The U.S. National Guard
The National Guard is the oldest branch of the U.S. Armed Forces and remains the only branch of the military whose existence is actually required by the Constitution. Close to 12,000 citizens of Michigan are now members of the Michigan National Guard.
Legend has it that citizens of Michigan were some of the first to answer President Abraham Lincoln's call to defend the Union at the start of the Civil War. When Michigan's soldiers showed up in Washington, D.C., Lincoln is said to have exclaimed, "Thank God for Michigan."
Close to 12,000 citizens of Michigan are now members of the Michigan National Guard, which contains an Army National Guard and Air National Guard component. Michigan has the 15th highest number of National Guard members in the country, with Texas and California having the highest Guard membership with more than 20,000 each.
The National Guard is the oldest branch of the U.S. Armed Forces and remains the only branch of the military whose existence is actually required by the Constitution. The dual federal/state status of the Guard (every member of the National Guard belongs to two organizations — the National Guard of the United States and the National Guard of his or her particular state) has been an important part of its structure and operations since its beginning and is the most fundamental difference between the Army National Guard and the Army Reserve. These two bodies comprise the reserve components of the U.S. Army, as opposed to active duty soldiers. About 55 percent of U.S. military manpower is made up of active duty soldiers, with the remaining 45 percent comprising the reserve forces (Army National Guard and Army Reserve), often collectively called "weekend warriors." There are Army Reserve forces for each of the active military services — the Army, Navy, Marines, Air Force and Coast Guard.
Recruited and trained locally, National Guard troops primarily serve communities at home or nearby in times of natural disaster or civil unrest. In the largest domestic deployment in National Guard history, 50,000 troops were deployed to the Gulf States following Hurricane Katrina in 2005. At the same time, the president has the power to "federalize" National Guard units, making them available for international missions. In such circumstances, guard members, who usually train for one weekend a month and two full weeks a year, can be called to duty for two-year deployments. If Congress declares a national emergency and a "full mobilization" happens, guard members can be required to serve for the length of the emergency plus six additional months.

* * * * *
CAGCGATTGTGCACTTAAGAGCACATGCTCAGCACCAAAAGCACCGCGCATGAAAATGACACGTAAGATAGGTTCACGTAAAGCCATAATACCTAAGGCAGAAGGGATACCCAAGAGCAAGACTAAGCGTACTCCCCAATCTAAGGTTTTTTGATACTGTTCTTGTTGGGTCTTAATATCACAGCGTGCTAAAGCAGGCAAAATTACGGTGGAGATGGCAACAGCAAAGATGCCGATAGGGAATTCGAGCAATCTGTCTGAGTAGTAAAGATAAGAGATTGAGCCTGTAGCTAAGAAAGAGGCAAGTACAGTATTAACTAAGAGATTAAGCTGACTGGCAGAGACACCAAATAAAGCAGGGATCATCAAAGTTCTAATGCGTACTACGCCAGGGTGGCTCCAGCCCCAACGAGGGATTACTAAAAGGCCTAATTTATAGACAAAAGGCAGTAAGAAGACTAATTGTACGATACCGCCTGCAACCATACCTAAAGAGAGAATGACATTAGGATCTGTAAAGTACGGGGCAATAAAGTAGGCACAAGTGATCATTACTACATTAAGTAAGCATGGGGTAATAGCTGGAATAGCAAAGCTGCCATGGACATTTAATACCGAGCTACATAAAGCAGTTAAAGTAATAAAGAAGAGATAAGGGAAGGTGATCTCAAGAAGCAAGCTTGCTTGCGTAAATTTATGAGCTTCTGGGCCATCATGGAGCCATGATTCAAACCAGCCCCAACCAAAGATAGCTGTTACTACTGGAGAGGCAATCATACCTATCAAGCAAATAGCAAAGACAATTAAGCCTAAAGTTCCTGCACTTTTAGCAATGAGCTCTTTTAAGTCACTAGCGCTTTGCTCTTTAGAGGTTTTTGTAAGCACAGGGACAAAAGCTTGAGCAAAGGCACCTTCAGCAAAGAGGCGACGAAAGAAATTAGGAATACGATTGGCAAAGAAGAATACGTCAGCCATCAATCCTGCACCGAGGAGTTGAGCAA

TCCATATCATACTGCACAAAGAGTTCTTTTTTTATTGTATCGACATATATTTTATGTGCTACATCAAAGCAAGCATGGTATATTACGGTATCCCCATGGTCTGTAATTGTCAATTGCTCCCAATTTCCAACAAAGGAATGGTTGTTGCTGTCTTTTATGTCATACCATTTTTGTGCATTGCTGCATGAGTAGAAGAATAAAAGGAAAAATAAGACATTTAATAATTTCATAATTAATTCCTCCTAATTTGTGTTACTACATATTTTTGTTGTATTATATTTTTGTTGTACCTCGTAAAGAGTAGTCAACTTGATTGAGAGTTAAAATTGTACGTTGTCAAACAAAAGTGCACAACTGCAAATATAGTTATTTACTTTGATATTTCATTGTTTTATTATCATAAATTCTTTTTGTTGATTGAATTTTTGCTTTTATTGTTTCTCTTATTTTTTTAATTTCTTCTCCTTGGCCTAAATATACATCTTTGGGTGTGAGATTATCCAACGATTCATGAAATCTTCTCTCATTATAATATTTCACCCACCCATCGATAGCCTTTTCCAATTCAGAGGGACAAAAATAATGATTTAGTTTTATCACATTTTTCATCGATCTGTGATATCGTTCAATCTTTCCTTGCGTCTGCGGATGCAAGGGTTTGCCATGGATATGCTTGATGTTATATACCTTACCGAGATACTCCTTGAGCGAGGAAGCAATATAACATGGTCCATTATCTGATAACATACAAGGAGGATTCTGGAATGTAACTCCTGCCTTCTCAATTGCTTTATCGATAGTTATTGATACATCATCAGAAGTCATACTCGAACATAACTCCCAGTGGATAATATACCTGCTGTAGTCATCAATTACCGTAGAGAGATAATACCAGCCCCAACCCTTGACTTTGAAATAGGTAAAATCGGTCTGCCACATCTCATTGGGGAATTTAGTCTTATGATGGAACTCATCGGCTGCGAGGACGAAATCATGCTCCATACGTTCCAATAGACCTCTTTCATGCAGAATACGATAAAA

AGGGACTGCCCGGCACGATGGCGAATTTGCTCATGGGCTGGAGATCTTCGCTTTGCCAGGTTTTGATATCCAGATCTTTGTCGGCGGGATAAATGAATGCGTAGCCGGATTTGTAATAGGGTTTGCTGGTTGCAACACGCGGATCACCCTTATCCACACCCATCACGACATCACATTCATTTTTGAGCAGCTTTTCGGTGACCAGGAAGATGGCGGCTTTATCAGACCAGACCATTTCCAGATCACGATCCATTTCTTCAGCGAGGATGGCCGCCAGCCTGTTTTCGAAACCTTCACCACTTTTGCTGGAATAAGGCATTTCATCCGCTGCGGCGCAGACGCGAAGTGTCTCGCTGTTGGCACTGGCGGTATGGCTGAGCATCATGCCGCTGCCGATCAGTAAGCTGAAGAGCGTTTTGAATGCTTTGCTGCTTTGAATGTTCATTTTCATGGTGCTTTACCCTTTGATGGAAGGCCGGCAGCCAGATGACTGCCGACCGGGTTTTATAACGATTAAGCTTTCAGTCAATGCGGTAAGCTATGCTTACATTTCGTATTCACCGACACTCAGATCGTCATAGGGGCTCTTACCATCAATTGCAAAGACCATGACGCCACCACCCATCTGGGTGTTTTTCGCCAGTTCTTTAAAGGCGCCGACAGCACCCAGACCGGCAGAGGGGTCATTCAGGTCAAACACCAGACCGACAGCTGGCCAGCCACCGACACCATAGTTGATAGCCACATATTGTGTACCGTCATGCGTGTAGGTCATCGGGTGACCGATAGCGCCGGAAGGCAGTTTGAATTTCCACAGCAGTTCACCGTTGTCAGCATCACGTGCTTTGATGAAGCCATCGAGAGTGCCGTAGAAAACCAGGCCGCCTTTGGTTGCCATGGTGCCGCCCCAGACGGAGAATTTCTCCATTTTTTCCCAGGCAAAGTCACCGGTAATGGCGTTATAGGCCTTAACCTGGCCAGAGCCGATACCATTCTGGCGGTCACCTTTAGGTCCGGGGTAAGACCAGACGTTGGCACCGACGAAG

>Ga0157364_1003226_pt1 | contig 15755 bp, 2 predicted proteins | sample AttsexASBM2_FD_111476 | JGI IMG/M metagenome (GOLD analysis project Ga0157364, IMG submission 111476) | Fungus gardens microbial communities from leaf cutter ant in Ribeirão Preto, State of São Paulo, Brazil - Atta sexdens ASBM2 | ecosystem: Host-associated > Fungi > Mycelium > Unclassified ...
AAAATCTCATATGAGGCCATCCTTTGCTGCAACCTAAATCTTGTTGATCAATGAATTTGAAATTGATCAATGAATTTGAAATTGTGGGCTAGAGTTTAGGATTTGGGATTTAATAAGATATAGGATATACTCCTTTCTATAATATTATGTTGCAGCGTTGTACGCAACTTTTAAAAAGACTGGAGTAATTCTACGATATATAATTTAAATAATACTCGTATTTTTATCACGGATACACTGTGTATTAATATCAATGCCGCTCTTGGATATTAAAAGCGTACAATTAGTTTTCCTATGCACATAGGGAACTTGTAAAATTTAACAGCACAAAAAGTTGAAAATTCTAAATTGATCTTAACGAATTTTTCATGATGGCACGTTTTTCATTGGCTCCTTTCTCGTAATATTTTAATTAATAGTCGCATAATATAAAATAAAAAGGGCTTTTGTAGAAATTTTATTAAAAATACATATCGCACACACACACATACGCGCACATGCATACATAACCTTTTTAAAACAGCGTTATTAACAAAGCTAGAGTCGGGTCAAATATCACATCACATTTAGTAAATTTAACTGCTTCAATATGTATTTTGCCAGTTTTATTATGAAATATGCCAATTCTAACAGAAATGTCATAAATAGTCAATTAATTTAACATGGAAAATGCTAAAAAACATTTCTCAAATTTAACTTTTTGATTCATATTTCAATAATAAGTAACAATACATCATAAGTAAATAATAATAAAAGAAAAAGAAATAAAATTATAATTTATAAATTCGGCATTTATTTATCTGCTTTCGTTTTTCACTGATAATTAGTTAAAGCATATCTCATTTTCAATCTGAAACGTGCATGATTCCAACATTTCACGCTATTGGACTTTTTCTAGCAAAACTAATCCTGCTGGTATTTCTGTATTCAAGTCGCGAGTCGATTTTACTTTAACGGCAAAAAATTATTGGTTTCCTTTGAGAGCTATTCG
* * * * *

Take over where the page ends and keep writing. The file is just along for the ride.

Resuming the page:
The National Guard has played a role in every major U.S. military operation abroad, including the Mexican War, World War I and World War II, the Korean and Vietnam Wars and the current wars in Iraq and Afghanistan. Even a decade ago, however, overseas deployment was not as common as it is now for National Guard members. Fewer than 100 Michigan National Guard troops were deployed in 2001. That number increased to more than 1,000 by 2003. In 2011, roughly 2,000 Michigan-based Guard members were deployed. In all, more than 200,000 Guard troops have been mobilized for active duty overseas since September 11, 2001; at times they have made up half of all combat brigades in Iraq.
The wars in both Iraq and Afghanistan are also the first large-scale conflicts since the Revolutionary War that have been fought by an entirely volunteer force. Of over 300 million people in the United States, approximately 2.4 million (less than 1 percent) serve in the military.
Photo caption: Cole greets crowd. Credit: Heather Courtney
» Martin, Tim. "Michigan National Guard Deployments Rise in 2011." Detroit Free Press, October 22, 2011.
» Melnyk, Les A. "National Guard: Why So Special?" Soldiers Magazine, August 2, 2006.
» Michigan Department of Natural Resources. "Civil War Military Recruiting."
» National Guard
» Umansky, Eric. "Army Reserve vs. National Guard: What's the Difference, Anyway?" Slate, January 7, 2005.